The Last Village in North Borneo
By Marco Ferrarese. Photos by Kit Yeng Chan, drone shots by Simon Werren

Sailing on the lesser-trawled eastern fringes of Sabah, a travel writer witnesses how life may change in an incredibly remote place that's slowly opening to tourism.

Borneo from above

The first glimpse of North Borneo's last human settlement came exactly as the sun, a burning purple planet hanging from the colourless sky to my left, went down for his sunset ablutions. The feeble light barely illuminated the line of corrugated metal homes on stilts that clung on that forlorn shore, making them look more menacing than they were. We floated silently, waiting inside our wooden dinghies, as our boatmen rocked them gently against small waves that couldn't decide whether they belonged to the sea, or to the quiet river estuary that lay before us, encased by two viridian walls of thick vegetation.

Indeed, the water around us was a mix of salty and sweet—exactly like the lives of the people who had started gathering on the platforms attached to those rickety homes. They peeked back at us, scratching the skin of the mounting darkness with flaming torches.

This is how we arrived at Kampung Meruap, North Borneo's last village, a place that most don't even know exists. Electric lines never arrived here: generators still buzz silently throughout the night like limbless, mechanical animals that thrive between the piles of plastic and trash lying beneath the village's thirty-odd rickety stilted homes.

But hold on: Kampung Meruap is not another third-world undeveloped nightmare. Quite the opposite, it's a miracle of human resilience: half East Malaysian and half Sulu-Filipino, Kampung Meruap is perched on the Sulu Sea, one of the world's most enigmatic maritime borderlands.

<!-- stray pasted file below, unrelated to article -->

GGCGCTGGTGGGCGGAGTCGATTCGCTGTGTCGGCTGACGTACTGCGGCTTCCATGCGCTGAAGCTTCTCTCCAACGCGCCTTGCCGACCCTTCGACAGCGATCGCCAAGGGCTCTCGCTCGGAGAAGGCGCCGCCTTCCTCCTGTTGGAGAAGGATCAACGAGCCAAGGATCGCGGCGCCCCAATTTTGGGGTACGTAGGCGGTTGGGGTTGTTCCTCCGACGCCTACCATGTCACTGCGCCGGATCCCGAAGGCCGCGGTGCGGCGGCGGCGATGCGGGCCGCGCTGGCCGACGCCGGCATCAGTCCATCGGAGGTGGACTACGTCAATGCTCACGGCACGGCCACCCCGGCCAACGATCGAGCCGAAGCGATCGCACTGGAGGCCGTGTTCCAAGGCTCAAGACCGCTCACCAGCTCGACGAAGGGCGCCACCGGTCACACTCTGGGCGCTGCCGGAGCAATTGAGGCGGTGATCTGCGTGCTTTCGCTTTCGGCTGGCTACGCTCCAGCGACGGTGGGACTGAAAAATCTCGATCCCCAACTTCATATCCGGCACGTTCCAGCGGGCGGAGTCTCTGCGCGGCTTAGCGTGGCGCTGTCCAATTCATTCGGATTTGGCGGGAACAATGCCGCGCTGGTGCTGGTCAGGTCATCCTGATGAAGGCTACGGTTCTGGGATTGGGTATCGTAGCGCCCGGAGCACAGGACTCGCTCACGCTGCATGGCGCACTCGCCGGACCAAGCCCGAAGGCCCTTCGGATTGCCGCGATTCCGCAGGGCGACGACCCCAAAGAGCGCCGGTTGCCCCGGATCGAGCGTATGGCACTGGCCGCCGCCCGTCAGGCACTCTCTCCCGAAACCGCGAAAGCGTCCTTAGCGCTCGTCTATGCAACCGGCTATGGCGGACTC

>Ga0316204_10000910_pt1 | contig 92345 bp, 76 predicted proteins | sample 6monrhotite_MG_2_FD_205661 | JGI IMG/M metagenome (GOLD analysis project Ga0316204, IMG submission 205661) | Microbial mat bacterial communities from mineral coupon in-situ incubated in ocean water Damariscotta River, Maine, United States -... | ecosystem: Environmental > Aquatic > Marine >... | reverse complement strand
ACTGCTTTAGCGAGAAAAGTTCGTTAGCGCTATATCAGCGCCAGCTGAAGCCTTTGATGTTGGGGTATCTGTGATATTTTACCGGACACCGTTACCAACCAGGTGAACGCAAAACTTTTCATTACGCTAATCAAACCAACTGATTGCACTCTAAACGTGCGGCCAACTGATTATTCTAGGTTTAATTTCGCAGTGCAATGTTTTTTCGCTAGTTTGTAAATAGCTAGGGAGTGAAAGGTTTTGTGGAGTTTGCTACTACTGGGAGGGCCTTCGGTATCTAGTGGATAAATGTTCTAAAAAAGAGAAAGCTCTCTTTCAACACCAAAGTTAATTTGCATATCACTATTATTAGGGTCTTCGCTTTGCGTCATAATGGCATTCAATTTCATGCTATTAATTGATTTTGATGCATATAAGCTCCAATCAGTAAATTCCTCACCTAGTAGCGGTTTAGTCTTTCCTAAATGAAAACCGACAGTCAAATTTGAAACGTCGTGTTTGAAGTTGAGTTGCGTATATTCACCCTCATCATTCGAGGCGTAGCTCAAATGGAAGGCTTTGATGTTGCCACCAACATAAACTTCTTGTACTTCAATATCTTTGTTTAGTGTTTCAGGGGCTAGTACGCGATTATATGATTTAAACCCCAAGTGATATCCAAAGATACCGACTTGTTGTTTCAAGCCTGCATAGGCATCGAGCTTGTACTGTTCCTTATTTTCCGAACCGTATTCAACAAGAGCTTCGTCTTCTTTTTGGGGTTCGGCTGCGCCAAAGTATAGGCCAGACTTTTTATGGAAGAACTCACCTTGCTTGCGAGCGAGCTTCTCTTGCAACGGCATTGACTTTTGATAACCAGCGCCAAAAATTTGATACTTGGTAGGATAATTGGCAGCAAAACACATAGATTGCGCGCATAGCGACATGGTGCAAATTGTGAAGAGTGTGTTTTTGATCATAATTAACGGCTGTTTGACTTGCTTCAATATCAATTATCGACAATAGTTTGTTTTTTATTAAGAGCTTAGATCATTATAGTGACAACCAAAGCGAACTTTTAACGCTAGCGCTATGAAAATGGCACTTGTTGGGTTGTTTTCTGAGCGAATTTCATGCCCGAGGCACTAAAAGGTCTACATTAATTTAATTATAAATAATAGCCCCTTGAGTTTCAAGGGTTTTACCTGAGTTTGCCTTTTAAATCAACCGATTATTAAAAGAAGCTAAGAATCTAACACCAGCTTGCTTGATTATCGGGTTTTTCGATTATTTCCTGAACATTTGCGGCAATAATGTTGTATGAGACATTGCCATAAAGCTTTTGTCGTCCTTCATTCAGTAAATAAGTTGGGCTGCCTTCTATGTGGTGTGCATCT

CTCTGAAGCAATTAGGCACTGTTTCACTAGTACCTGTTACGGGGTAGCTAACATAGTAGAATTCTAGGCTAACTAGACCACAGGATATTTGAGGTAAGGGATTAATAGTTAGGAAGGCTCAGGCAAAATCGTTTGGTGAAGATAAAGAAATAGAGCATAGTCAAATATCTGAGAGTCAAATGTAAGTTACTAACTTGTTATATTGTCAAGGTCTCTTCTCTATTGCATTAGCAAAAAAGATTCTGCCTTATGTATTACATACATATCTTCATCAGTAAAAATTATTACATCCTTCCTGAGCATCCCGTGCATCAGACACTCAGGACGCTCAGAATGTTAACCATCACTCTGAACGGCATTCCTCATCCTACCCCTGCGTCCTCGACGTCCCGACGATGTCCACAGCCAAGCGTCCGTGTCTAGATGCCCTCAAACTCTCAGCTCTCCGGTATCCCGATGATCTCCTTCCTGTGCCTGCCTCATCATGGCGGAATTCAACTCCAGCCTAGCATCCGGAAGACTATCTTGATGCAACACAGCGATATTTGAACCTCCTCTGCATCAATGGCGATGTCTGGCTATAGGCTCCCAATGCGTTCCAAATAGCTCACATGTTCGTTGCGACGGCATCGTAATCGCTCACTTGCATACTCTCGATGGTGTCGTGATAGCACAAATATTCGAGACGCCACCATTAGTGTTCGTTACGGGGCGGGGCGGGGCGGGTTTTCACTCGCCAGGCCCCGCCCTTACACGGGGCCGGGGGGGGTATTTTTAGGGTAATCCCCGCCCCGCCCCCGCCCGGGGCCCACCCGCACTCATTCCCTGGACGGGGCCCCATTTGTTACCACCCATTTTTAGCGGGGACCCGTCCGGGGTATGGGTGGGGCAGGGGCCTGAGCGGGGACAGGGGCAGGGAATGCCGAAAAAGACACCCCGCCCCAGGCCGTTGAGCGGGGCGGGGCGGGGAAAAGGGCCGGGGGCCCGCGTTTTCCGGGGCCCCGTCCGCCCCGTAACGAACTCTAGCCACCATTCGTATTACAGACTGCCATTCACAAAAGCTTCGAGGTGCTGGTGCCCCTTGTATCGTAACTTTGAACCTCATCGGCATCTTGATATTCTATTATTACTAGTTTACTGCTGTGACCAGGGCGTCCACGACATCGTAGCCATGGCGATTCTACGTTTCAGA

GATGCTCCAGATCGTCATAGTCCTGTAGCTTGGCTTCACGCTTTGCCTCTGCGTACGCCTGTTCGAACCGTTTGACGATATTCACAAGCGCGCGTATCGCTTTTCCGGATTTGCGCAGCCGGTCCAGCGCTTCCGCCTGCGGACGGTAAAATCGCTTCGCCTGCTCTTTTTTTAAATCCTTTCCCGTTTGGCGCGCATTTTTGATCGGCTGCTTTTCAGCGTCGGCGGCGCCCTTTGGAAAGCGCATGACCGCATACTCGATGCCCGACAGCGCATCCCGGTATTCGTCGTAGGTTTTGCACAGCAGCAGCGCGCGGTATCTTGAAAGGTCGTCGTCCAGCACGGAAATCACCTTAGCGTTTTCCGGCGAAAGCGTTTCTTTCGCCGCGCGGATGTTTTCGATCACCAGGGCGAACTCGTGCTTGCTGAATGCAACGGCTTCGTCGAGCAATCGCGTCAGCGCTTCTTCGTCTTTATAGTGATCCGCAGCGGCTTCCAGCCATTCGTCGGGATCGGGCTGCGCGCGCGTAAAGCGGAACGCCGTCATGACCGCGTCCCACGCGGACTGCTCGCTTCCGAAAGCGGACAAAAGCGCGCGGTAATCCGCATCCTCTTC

walkways among houses in Borneo

This fluid entity separates Malaysia's eastern state of Sabah from the southeasternmost fringes of the Philippines, where the Islamist Bangsamoro Autonomous Region of southern Mindanao leads into the tiny islets of Jolo and Tawi Tawi. It's a place where Islamist pirates still make their rounds, occasionally shooting those fishermen who dare stray too far. More crucially, the Sulu Sea is a place where the borderlines of modern nation states don't really matter.

Braving Borneo's Badlands

The remote Sulu Islands are sadly known internationally because in early 2013, hordes of marauding local militants pointed their boats towards Sabah, shooting forward like arrows of death to claim back a part of Malaysia that was once a slice of their former Sulu Sultanate. They crashed on the coast near Lahad Datu, attacking and occupying the village of Tanduo only weeks before the 13th Malaysian General Election.

Someone said that the attack was orchestrated to steal the attention from the upcoming political shenanigans in Peninsular Malaysia. Regardless, the Sulu militants had an evil charm about them that really shocked the Malaysian public. The Malays, in particular, believed that black magic witchdoctors had turned the Sulu militants into invincible super warriors—that was the only explanation as to why the Malaysian Army's bullets could barely mow them down.